For the 2017 re-read of The Waste Lands, book III of The Dark Tower, I think I understood it better. I do remember that this third book was the best of the series so far, and today I still think it is –despite the slow pacing and the much meandering about of the first hundred plus pages or so (which I admit is somewhat of a pattern in all of King’s books that are over 500 pages, which is many). King drops a lot of new stuff here, especially the temporal paradox created in book two, which I seemed to have forgotten about. I loved the idea that both Jake and Roland were slowly going mad and how King created and made this paradox believable.
When I read this back in 1991, like many, I was frustrated that it ended on such a huge cliffhanger. But knowing that Stephen King was such a prolific writer, it stood reason that maybe two, or at least three years might go by before we got the next book. But six long years went by before Wizards and Glass, six years where King would release nine other novels, including The Dark Half, Needful Things, Gerald’s Game, Dolores Claiborne, Insomnia (which introduced protagonist of that book, The Crimson King, who would go on to have a major role in this series), Rose Madder, The Green Mile, Desperation, and The Regulators, in that same period, and by the time book four had come out in 1997 I was hoping to remember what went down in The Waste Lands (I was not in the mood then to re-read the three previous books). What I do remember of this period was me trying to shift away from series books that had a long wait between releases. A lot had to do with Robert Jordan’s Wheel of Time series, which began in 1992. The first three books came out in rapid succession, only to slow down as the writer began to go off in tangents and slow down. When working for Borders at the time, I remember not a day went by when some asked when the next book in Jordan’s series was coming out.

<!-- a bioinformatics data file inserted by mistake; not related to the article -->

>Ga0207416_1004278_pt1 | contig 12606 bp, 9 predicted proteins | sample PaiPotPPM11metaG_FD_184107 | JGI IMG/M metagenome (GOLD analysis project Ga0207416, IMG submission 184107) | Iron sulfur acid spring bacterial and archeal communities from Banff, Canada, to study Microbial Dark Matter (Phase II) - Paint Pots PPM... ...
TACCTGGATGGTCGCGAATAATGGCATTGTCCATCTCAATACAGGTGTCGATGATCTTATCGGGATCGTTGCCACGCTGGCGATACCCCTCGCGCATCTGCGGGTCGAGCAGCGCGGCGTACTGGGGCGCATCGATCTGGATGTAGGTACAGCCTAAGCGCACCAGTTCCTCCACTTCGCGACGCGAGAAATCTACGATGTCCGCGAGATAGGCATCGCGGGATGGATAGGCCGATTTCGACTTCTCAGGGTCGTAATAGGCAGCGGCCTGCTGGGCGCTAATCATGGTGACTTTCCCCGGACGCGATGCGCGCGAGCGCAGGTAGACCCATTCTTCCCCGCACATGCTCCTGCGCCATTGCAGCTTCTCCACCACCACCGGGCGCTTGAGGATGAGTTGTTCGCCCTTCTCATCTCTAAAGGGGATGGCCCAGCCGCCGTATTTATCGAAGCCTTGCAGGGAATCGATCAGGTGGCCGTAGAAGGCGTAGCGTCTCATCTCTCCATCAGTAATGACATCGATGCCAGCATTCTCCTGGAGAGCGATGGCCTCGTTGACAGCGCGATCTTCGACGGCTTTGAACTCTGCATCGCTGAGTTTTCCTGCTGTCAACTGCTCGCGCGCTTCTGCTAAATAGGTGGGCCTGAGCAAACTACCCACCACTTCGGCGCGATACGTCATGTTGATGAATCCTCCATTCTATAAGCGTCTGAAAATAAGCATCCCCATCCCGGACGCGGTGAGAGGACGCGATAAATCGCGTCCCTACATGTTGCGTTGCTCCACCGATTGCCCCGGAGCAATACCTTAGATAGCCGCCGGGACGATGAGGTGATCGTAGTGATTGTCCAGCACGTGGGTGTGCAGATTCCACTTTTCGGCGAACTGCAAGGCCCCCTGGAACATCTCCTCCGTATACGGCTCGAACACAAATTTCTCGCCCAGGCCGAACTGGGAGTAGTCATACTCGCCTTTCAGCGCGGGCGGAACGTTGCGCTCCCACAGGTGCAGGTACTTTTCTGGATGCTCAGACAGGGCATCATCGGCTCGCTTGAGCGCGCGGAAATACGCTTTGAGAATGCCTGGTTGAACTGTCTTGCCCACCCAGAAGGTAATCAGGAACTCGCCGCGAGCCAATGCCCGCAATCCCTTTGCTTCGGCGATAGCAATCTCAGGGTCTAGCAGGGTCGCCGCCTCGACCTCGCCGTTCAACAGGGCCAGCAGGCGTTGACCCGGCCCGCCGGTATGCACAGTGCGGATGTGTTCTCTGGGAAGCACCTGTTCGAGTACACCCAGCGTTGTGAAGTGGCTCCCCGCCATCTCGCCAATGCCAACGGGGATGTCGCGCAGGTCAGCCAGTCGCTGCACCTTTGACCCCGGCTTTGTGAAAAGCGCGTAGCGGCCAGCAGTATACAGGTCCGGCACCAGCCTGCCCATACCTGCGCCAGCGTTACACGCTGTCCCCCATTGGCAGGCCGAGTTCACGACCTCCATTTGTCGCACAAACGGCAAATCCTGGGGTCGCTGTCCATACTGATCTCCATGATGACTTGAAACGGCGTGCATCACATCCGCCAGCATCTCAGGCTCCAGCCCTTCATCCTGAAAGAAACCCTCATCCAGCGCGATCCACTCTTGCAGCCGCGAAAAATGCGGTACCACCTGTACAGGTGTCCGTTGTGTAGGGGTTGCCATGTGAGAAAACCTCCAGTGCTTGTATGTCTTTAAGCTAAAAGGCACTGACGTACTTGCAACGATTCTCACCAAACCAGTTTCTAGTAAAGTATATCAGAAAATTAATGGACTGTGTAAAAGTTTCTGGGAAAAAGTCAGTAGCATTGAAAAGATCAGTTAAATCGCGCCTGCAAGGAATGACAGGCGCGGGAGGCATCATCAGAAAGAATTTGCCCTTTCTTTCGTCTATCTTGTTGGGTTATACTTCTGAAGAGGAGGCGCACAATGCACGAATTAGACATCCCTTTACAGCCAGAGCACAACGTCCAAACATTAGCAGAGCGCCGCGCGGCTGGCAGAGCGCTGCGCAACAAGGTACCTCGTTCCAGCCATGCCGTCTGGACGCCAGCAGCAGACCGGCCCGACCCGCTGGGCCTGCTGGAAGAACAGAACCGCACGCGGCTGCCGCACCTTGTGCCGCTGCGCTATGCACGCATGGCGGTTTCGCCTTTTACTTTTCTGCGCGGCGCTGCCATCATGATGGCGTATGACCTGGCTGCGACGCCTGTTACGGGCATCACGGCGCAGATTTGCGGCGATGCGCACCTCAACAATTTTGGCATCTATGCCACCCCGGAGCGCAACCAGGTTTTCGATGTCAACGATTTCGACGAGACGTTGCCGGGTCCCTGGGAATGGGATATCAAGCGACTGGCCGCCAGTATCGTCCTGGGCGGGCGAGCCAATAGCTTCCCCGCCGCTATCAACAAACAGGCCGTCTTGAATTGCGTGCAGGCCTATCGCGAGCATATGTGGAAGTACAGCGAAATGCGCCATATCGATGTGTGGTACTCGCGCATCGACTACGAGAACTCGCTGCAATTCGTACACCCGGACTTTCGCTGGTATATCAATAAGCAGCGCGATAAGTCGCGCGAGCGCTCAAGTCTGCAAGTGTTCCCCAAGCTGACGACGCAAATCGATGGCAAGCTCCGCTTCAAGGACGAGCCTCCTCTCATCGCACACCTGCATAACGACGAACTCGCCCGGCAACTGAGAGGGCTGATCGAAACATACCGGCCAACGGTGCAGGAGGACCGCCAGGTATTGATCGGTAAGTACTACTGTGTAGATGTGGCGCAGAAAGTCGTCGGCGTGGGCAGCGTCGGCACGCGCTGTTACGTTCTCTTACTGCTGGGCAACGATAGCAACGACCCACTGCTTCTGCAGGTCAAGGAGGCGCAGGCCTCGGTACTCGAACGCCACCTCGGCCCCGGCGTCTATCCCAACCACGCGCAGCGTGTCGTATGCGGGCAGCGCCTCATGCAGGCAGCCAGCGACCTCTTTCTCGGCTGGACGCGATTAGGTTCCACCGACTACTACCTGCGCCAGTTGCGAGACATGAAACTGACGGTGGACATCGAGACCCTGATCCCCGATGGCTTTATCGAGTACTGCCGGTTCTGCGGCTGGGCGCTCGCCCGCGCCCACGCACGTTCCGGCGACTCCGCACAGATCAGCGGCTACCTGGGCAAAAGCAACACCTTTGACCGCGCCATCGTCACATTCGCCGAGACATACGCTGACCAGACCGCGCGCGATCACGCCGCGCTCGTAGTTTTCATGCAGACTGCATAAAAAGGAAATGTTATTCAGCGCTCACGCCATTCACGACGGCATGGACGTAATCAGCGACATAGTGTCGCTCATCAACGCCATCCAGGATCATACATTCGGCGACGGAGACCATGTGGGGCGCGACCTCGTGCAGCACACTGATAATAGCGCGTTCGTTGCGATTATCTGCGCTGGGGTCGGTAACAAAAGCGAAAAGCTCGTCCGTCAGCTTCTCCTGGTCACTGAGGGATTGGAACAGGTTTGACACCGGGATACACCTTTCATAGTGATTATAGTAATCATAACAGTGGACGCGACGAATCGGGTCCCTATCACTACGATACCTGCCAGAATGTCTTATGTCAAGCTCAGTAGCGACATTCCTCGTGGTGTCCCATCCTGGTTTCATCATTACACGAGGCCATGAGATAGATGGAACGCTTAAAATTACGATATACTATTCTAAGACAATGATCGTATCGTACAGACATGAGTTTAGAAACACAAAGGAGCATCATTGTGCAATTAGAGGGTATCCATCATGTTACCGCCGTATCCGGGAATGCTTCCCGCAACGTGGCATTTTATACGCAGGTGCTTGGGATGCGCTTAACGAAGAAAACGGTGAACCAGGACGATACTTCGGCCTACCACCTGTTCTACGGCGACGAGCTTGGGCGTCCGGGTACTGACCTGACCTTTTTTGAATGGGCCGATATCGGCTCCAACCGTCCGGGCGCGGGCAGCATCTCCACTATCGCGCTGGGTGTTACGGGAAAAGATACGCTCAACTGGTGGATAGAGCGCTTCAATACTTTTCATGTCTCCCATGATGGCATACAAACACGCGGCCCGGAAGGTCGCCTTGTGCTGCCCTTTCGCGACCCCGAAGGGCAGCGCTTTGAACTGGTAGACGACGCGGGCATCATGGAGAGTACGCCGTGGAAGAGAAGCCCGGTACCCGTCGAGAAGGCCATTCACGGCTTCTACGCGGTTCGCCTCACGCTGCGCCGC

To be honest, I don’t know what I remembered about my initial reading of the book way back then. However, now in this re-read, I began to see how The Waste Lands would really began setting up everything came before and would follow, and how long time Constant Readers of King began to see and understand that all of his previous and future works would be connected to the Dark Tower universe. There were two very subtle references to The Stand and one to It. I think I missed all of them back in 1991, but caught them very clearly this time around.
As a fantasy novel –another writer inspired by Tolkien’s Lord of the Rings series, but also Spanish director Sergio Leon and Clint Eastwood’s Man With No Name western series - the Dark Tower novels do sit on the same genre shelf, but what King does here is he blends fantasy with horror, science fiction, alternate-universe, thriller, psychological terror (which King really took to after he completed this series in 2004), and some dark humor. Yes, the books go on longer than they should (in the revised version of The Gunslinger, in his forward, he mentions his desire to write the longest book ever), but the layers the writer creates do have a tendency to play out later. So while at times I do wonder if King needs a better editor to put a foot down and ask him if we need these 20 or 30 pages of exposition that has little to do with the main thrust of the story, I do trust him that some of it will be seen later (if not in this book, then the next).